What it is: When you have a ton of talent but not enough time or creative direction to keep them all on the show, you go for a battle royal. These multi-man matches have the unique stipulation that the only way to eliminate your opponent(s) is to send them over the top rope and have both of their feet touch the floor. You can have all participants start in the ring at the same time (as in the Andre the Giant Memorial Battle Royal) or have them enter the ring separately at timed intervals (like the Royal Rumble), though the latter makes for a rather long match, so it’s used pretty sparingly.
The Point: This stipulation was created to get as many wrestlers on the card as possible, all while giving several lower- and mid-card performers a chance to shine. The pacing of the match is designed to showcase the strengths of most of the wrestlers, creating new stars and further establishing existing talents as credible threats even if they don’t win.
Do’s: First, and most important, battle royals need stakes. Whether it makes you the number one contender for a title or just gives you a trophy, there needs to be a reason why these wrestlers would agree to fight like 20 other guys all at once. You’ll definitely want to let a few of your lower- and mid-carders have the chance to look awesome in the middle of the bout. This can be hitting a series of signature moves against multiple opponents, eliminating a number of weaker competitors, or even getting one over on their storyline rival. It’s also a good idea to let one of these developing wrestlers eliminate one (or more) of the bigger names in the match in order to give them a huge rub. For the end of the match, you want the sequence to be between two competitors who are both likely to win. There’s nothing worse than being able to telegraph the end of a match because the final two competitors are a once and future champion and a total jobber.
Don’ts: Battle royals, especially the Royal Rumble, tend to have obvious winners because of their stakes. Not everyone can be champion/headline WrestleMania, so savvy fans typically have some idea of who’s walking out the winner. As such, bookers have to avoid telegraphing the result by putting one big name against a sea of jabronis. It’s a little clear that AJ Styles will win when his biggest competition (literally and figuratively) is Luke Harper. It’s also important to remember how you’re booking you winner, as it’s okay for heels to win through shady methods (having outside interference, hiding around the ring until the end, etc.) but not for faces. Also remember your audience. No match has been more contentious in recent years than the Royal Rumble, as the last several have opted to bury new and emerging talent in favor of more established stars that don’t need the rub. Orton, Reigns, Triple H, Batista, Cena–none of these guys needed an excuse to challenge for a title, so why not subvert expectations by letting an up-and-comer win the damn thing?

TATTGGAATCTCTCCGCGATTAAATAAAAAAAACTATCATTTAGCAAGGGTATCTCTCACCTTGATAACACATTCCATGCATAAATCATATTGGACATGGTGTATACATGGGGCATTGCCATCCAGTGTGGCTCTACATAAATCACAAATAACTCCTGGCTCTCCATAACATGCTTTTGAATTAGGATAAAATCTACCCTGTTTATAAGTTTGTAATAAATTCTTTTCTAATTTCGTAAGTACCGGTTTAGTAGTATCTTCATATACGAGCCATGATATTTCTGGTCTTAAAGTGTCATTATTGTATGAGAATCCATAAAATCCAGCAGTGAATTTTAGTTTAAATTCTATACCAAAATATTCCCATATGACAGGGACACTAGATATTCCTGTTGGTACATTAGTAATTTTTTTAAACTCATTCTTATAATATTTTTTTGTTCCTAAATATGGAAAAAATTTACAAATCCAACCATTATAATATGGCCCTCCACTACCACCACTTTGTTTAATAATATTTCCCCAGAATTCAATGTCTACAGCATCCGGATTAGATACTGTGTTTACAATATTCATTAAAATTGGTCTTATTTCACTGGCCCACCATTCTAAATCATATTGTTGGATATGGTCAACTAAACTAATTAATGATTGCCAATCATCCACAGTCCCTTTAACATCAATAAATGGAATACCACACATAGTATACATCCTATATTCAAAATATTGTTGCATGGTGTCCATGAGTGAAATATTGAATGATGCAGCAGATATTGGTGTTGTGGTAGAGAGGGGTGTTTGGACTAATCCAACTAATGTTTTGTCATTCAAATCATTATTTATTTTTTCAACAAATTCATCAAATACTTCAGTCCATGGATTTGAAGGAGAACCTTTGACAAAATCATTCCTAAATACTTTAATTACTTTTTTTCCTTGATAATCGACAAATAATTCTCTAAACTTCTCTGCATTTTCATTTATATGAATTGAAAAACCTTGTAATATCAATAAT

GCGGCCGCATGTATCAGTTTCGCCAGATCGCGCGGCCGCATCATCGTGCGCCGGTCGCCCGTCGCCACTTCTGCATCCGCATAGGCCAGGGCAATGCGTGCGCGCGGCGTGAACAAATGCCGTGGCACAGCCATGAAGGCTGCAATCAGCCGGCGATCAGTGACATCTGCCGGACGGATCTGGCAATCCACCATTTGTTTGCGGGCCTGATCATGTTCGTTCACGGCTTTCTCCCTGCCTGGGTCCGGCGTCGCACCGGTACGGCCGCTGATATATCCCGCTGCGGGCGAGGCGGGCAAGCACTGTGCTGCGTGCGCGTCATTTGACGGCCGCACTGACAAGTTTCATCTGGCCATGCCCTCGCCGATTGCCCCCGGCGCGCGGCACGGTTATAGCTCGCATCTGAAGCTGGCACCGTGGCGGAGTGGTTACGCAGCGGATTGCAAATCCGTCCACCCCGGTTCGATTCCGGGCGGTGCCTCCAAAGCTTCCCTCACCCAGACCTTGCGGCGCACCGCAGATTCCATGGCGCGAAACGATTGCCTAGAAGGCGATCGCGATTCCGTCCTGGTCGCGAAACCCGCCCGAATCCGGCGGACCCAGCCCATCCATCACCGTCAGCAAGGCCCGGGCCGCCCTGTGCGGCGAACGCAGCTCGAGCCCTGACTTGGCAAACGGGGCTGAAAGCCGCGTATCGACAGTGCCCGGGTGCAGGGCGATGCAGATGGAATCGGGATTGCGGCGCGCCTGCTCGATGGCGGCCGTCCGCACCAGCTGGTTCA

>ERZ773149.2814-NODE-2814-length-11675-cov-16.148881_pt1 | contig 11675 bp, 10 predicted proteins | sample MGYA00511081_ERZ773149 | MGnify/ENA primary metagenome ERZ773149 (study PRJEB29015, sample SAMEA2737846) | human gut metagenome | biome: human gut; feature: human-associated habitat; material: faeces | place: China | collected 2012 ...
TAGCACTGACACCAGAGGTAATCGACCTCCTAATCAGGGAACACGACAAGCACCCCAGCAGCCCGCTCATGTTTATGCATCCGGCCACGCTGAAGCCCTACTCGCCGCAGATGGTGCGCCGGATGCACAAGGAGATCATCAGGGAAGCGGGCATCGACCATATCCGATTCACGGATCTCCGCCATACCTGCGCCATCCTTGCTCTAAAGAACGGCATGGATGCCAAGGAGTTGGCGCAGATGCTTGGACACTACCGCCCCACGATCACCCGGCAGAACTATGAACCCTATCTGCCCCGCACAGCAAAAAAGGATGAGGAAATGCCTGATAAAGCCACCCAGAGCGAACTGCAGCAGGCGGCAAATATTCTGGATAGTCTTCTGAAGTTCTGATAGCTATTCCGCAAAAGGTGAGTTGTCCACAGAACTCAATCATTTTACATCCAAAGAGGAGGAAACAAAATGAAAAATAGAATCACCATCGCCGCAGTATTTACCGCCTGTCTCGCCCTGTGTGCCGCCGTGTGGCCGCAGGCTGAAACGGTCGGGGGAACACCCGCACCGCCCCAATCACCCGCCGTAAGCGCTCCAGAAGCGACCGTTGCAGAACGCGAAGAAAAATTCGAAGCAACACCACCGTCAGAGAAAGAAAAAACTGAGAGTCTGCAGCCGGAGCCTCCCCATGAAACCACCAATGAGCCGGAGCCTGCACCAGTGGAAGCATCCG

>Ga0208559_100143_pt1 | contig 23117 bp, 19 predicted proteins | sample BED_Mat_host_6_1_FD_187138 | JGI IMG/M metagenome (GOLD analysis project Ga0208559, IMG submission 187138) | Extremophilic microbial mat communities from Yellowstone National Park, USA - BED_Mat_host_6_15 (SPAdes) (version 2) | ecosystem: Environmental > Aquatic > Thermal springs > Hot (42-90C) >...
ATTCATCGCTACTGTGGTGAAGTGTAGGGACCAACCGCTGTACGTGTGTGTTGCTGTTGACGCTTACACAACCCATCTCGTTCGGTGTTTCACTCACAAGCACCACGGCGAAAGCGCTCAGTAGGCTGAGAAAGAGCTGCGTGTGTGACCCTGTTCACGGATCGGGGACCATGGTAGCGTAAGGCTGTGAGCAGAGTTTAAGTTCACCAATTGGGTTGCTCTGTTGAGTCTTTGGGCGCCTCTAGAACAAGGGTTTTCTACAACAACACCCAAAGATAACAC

When they got it right: Most people believe that the 1992 Royal Rumble match is the best battle royal of all time, and it’s not hard to see why. The roster featured a number of potential winners, they let the ring fill up at times, and a fairly dark horse competitor (in context at least) won the match. That Ric Flair capped it off with what is definitely the best promo he cut after leaving the NWA is just icing on the cake. Elsewhere, the 2008 Royal Rumble that saw the surprise return of John Cena (and kicked off the era of “Super Cena,” unfortunately) is a perfectly booked battle royal. The star power was great, the action was consistent, and the return of Cena was a genuine surprise, making it a serious mark out moment for casual and hardcore fans alike.
When they got it wrong: Though I could just say “the last five Royal Rumbles” and not be wrong, I’ll simply highlight the 2015 edition – where the WWE sacrificed all of its midcard and main event talent (at least those not named Reigns, Cena or Rollins) to make the aging Big Show and Kane look strong. The two giants (each of whom was in their mid- to late-40s) decimated top names like Dean Ambrose, Bray Wyatt, Dolph Ziggler and more, en route to a Roman Reigns victory that no one asked for. Big Show factors into the finish of another s----y battle royal where the wrong man won–the Andre the Giant Memorial Battle Royal of WrestleMania 31. To say the match lacked star power is an understatement (and honestly, it’s hard to say there’s been a good version of the event since its inception), but there was the promise of the simmering Miz/Mizdow feud that should have taken center stage during the bout–and it did. For about 25 seconds before Big Show eliminated Mizdow to win the match. Not only did this effectively kill any heat the stunt double had earned by turning on his jerk of a boss, it was all to add another unneeded accolade in what was already a hall of fame career. Show didn’t need the rub, and indeed it didn’t do anything for him, making it a huge waste of time and potential for all involved.